That's also evident in this bacon wrapped hot dog ($4):
While not as overloaded as some bacon dogs, the grilled and charred onions, chopped tomatoes, spiced mayo, mustard, and ketchup are enough, and the real focus here is on the quarter pound sausage:
That's a good hot dog. It has the right texture, excellent flavors, and abundant juiciness.
The quality also shows up in the plate of 3 tacos (choice of pastor, asada, carnitas, pollo, or pescado), a good value at $6:
In the photo, I’ve got a pastor, a fish, and an asada taco. There was a lot of asada:
and I was particularly impressed with the seasonings and grilling of the pastor:
Similarly, the chicken at Mad Tacos is not just bland generic white meat, but is nicely spiced and grilled. Look at this quesadilla ($4):
About as good as a quesadilla can be. The grilling of the tortilla is perfect, the cheese melted creamy, the chicken flavorful, and the roasted green chili strips abundant.
One day I decided to try takeout, so I called in an order for a chicken burrito ($6). When I walked to the counter, everything was almost ready, so Mannie could assemble it quickly, and my burrito was perfectly fresh and nicely packaged:
That burrito was also very tasty:
I realize that a lot of folks don't like lettuce in their burritos, but here the lettuce, pico de gallo, refritos, and abundant guac sauce complemented the warm spicy chicken chunks.
So is everything at Mad Tacos really great? Well, truth be told, the french fries ($3), are pretty ordinary:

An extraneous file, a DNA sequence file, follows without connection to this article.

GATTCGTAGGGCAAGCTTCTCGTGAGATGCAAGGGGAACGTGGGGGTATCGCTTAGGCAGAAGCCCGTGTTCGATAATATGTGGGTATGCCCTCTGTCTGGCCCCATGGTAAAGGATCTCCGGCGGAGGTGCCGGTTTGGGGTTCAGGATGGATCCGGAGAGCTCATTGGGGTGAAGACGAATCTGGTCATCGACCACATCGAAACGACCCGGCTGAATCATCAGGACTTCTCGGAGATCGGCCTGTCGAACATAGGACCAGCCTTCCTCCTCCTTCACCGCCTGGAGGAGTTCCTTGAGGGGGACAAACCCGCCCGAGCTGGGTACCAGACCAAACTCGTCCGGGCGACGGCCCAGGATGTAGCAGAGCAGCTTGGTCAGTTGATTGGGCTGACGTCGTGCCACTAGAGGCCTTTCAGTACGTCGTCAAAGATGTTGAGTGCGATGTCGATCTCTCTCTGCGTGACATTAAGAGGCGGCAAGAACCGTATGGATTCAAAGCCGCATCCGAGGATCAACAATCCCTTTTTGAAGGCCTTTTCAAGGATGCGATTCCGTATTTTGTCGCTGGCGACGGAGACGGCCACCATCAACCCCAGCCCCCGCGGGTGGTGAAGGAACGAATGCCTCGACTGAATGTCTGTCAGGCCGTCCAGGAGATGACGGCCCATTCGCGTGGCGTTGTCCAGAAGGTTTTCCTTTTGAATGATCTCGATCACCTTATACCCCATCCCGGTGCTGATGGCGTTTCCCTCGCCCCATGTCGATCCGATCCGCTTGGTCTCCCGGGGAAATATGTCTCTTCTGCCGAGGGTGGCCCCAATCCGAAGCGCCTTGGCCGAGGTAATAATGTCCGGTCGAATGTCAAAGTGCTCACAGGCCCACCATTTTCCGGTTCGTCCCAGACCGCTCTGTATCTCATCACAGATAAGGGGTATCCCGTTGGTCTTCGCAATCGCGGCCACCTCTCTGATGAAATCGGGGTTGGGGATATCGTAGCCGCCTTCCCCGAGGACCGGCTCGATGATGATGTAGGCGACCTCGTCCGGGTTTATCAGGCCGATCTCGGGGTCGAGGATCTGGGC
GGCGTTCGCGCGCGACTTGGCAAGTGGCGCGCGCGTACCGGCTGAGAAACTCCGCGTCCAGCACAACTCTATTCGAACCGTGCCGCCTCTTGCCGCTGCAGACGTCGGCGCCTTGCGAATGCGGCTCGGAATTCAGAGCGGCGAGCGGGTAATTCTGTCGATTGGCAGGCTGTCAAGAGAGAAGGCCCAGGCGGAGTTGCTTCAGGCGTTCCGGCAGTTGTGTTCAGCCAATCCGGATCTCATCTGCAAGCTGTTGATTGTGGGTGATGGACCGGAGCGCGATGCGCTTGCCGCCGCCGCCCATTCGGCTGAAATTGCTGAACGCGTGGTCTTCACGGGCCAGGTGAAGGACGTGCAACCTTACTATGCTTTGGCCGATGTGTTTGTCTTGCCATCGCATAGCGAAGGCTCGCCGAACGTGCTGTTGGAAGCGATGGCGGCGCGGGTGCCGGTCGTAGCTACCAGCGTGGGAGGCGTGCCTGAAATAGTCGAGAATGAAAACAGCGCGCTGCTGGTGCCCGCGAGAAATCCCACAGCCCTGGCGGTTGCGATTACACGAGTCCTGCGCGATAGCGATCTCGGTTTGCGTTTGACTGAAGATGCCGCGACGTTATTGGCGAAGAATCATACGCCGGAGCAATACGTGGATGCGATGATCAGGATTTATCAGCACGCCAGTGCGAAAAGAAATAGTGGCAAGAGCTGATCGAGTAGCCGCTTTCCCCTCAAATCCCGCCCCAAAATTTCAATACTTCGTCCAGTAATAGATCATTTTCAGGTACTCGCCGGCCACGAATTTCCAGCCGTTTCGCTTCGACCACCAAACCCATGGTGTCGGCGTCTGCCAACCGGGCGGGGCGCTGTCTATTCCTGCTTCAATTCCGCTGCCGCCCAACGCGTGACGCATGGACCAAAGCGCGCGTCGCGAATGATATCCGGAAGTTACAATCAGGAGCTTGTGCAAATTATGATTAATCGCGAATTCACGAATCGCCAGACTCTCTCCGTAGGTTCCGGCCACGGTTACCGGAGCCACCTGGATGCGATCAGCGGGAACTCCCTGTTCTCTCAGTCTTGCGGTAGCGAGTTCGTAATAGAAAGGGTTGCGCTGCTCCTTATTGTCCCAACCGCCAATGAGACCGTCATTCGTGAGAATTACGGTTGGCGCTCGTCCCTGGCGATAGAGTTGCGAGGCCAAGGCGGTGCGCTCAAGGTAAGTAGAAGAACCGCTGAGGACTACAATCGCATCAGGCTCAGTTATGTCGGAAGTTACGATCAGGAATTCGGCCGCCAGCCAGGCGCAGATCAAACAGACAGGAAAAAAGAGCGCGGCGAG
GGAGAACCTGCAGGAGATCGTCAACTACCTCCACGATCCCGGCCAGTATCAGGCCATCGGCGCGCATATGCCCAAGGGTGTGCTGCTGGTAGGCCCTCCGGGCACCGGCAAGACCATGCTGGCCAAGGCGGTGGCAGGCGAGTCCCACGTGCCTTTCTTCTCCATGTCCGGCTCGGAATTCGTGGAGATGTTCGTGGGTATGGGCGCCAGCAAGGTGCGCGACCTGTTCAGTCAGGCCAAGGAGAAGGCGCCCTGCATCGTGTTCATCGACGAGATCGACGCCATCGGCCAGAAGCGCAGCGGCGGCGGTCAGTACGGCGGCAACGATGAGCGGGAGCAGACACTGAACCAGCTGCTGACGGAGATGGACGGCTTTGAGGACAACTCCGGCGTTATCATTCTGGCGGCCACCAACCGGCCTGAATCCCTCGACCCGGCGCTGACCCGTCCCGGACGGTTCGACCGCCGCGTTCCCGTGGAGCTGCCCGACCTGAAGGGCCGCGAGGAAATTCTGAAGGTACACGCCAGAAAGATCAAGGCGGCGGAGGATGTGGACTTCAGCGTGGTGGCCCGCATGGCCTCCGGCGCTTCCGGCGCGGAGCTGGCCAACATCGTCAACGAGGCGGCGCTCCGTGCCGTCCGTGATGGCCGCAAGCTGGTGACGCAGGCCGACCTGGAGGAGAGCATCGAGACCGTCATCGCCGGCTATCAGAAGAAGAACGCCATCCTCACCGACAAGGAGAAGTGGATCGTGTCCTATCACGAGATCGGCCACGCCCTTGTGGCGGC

Not bad, but not great. Otherwise most things here are real good eats and real good value. Thanks, Dawn.
I shouldn't have worried about how business was.....the place was pretty busy even at 1030 in the morning!
I went with two old favorites of mine; the Gobernador and a Tacos de Marlyn.
Which came with the free cup of consommé. My experience with the broth is a mixed bag. On days when it's on, it's tangy, rich, full of shrimp-seafood flavor. It truly has the "aaah" factor. On other days, it's weak, with flavors not balancing out. On this day, it was spot on. Just plain delicious with a squeeze of lime to cut the brininess.
The Gobernador was a bit of a disappointment.
It had a nice amount of plump shrimp, but was missing the right complement of griddled onions and peppers which add flavor and balance to the taco. There also wasn't enough cheese melted on the tortilla, an important touch which keeps it from breaking apart. It wasn't bad, just not at the level I'd expect from El Pescador. Overall, I still prefer the versions with tomato in it as it adds a nice touch of acid.
The Taco de Marlyn on the other hand was almost a work of art.
The smoked fish was moist, just tender enough, with a ton of flavor. Adding cilantro and a squeeze of lime brings all the saltiness into line. This was a much larger portion than I recalled and not fishy like other versions I've had.
mmm-yoso!!! is a foodblog focusing on San Diego and the world. Kirk posts most, Cathy posts often, and today Ed (from Yuma) posts this.